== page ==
Though Massachusetts has historically been ahead of the curve on many issues, our election laws are far behind most other states, in fact, Rock the Vote ranked us 42nd in the nation in 2012. Fortunately, the Massachusetts House and Senate have now both passed legislation to update our voting laws. This is a major victory but it’s not law yet. The two pieces of legislation now head to conference where both houses will hash out what the final piece of legislation will look like before it heads to the Governor’s desk.
Last week, the Wisconsin State Senate approved a bill that would bar early voting on weekends and cap total early voting per week at 45 hours. If this bill is passed and signed, early voting in clerks’ offices will only take place on weekdays between 8 a.m.
Over the past few months, Secretary of State Mark Ritchie has initiated a variety of electoral reforms in Minnesota. He has been in the news recently because of his work to implement online voter registration, bypassing the political gridlock of the state legislature. The system was used by nearly 1,500 people in its first month.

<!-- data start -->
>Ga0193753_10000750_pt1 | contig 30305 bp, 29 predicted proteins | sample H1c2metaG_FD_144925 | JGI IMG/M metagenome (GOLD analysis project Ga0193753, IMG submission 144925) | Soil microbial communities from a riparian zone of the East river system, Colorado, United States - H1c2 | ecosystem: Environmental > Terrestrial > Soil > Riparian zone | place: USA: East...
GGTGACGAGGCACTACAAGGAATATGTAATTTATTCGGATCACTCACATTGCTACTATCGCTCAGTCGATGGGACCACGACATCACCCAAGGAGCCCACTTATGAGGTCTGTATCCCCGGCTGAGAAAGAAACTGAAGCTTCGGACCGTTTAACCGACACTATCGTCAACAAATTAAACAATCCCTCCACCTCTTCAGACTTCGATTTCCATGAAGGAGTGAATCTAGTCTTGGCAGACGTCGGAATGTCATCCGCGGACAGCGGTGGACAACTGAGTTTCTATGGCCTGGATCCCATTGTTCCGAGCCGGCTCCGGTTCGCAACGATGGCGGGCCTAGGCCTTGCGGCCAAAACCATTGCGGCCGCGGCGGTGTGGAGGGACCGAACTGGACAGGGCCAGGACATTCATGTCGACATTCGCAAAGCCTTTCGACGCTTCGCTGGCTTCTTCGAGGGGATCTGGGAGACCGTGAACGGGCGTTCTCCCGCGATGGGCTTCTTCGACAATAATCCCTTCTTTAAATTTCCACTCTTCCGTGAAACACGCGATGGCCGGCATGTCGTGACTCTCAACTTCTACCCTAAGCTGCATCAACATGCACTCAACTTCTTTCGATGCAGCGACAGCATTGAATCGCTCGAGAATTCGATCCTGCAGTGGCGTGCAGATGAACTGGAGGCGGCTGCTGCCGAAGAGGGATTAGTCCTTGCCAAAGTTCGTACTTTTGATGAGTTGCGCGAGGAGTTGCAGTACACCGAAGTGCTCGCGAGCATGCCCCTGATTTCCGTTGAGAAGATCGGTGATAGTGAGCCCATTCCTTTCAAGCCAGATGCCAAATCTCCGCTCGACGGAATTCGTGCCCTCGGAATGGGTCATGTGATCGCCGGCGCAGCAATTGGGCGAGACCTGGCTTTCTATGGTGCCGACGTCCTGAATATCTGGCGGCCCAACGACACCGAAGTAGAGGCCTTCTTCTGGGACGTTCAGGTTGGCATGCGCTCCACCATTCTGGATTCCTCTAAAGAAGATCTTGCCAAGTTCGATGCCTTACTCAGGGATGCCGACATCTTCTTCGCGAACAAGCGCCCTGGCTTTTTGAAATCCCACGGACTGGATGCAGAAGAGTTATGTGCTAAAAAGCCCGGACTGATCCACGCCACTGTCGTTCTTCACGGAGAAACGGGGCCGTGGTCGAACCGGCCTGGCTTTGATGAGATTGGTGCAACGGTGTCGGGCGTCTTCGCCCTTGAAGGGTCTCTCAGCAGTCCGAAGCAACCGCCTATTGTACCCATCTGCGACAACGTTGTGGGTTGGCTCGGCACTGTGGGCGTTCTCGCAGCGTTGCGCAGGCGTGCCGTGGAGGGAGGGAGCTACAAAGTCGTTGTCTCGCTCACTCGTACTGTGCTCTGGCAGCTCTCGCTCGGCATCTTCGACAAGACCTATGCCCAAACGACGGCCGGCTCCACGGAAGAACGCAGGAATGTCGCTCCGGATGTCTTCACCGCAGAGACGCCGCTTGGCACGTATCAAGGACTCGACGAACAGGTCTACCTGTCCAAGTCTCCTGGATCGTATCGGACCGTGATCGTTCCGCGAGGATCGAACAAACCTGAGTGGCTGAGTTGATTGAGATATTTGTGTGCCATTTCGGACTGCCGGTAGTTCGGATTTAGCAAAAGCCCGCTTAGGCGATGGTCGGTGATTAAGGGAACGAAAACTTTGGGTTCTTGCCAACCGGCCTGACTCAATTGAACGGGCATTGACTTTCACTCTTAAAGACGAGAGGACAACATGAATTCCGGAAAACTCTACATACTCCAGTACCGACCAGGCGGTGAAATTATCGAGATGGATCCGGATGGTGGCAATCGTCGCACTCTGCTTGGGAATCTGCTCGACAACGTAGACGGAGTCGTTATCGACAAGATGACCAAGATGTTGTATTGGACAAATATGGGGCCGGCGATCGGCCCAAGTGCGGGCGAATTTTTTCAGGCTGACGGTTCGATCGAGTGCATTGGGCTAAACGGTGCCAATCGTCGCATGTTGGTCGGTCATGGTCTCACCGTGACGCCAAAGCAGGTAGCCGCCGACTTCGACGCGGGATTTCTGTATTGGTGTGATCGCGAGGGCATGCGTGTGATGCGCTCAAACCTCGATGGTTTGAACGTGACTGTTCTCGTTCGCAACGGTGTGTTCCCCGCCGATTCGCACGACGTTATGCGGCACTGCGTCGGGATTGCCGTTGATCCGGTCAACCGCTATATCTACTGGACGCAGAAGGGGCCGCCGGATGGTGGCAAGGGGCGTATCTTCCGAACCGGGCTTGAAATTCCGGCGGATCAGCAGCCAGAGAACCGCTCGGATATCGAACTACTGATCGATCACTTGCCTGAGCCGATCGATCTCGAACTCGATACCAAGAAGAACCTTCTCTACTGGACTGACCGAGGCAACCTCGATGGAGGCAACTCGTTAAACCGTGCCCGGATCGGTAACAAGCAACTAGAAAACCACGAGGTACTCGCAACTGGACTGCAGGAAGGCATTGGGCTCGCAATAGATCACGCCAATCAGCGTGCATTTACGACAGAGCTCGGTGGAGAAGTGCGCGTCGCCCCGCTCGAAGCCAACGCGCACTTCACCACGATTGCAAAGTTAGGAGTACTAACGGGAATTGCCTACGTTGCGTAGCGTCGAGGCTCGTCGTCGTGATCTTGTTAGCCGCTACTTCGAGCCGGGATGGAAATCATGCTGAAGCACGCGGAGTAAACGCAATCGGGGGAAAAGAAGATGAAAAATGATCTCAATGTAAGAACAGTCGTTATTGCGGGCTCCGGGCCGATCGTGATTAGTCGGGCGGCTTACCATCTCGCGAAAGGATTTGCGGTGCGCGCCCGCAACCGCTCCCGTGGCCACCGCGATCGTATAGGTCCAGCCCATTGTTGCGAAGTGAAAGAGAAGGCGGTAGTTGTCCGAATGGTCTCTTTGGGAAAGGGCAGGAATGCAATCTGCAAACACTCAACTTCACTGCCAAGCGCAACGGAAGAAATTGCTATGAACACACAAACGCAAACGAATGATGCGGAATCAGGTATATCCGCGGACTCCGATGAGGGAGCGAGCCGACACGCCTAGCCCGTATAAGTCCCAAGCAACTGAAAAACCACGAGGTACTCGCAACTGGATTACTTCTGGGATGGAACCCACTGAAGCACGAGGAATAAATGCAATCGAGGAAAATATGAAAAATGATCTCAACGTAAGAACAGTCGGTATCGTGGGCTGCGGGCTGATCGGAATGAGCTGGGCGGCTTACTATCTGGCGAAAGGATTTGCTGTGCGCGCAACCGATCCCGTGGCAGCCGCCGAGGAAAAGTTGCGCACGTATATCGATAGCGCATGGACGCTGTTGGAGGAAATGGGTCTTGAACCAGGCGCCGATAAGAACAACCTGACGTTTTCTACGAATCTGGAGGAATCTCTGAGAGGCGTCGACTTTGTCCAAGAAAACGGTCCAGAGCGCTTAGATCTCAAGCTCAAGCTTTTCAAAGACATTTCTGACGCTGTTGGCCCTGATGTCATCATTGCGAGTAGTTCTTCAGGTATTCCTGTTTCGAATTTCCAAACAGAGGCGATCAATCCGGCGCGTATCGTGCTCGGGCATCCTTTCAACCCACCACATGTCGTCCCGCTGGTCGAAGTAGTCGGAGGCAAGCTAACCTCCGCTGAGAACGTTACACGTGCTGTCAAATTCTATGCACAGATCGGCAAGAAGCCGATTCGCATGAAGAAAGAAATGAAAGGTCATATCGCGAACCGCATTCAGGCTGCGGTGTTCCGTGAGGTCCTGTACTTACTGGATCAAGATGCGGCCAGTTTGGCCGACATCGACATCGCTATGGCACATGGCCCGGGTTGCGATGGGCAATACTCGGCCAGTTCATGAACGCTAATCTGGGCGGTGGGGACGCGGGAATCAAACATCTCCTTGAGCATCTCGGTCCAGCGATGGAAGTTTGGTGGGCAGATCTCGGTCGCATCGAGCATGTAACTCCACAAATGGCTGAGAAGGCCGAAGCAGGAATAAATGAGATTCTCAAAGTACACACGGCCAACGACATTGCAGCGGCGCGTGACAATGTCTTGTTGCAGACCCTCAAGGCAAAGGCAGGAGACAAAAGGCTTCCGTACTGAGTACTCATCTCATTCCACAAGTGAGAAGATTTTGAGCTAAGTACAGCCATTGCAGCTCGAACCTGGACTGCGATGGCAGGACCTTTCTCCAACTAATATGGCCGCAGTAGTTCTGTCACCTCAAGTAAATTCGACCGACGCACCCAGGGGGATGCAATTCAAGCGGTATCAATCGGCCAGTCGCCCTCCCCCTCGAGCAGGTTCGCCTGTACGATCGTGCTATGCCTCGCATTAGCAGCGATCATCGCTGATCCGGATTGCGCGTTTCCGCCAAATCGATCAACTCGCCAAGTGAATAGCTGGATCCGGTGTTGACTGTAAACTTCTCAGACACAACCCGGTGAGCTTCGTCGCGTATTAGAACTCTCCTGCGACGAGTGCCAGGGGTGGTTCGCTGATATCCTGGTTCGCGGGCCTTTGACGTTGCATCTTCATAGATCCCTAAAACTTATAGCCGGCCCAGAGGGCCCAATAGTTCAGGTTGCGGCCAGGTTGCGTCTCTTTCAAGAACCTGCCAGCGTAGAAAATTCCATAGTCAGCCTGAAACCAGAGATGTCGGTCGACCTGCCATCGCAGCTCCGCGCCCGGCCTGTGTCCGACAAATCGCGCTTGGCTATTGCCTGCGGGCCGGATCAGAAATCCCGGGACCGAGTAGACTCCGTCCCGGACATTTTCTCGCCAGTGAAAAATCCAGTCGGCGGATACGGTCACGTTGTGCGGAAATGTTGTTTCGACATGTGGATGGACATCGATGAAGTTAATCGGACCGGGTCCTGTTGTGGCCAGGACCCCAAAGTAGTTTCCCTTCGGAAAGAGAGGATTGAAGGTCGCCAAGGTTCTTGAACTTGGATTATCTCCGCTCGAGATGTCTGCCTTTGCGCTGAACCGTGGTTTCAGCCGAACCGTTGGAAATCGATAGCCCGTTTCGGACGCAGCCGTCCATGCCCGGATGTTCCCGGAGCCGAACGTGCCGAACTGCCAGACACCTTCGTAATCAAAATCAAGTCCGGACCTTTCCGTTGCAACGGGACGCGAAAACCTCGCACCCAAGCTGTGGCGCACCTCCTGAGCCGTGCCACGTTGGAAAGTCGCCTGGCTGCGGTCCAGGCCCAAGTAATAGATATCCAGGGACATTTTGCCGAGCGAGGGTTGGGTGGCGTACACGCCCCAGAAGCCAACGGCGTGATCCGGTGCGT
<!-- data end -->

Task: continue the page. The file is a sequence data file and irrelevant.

As the dust continues to settle surrounding the Virginia Attorney General race, two things have become clear. First, we may not have an official winner for some time pending an expected recount. Second, and most importantly, provisional ballots count and are far more important than some would lead you to believe.
The U.S. Department of Justice has been forced to explore different strategies to protect voters from discriminatory and burdensome election laws in the void left by the U.S. Supreme Court’s decision in Shelby County v. Holder. Without a formula to determine which jurisdictions must preclear their election laws under Section 5 of the Voting Rights Act, Section 2 is the next best option to protect voters.
Last week, Campus Vote Project teamed with the U.S. Department of Education to put student voting in the spotlight. The Department organized a conference call designed to inform college administrators, faculty, staff, and students around the country about the importance of institutionalizing efforts on college campuses to get more students registered and voting. Under Secretary Martha Kanter led a discussion that highlighted specific strategies for getting more students to participate in our democracy.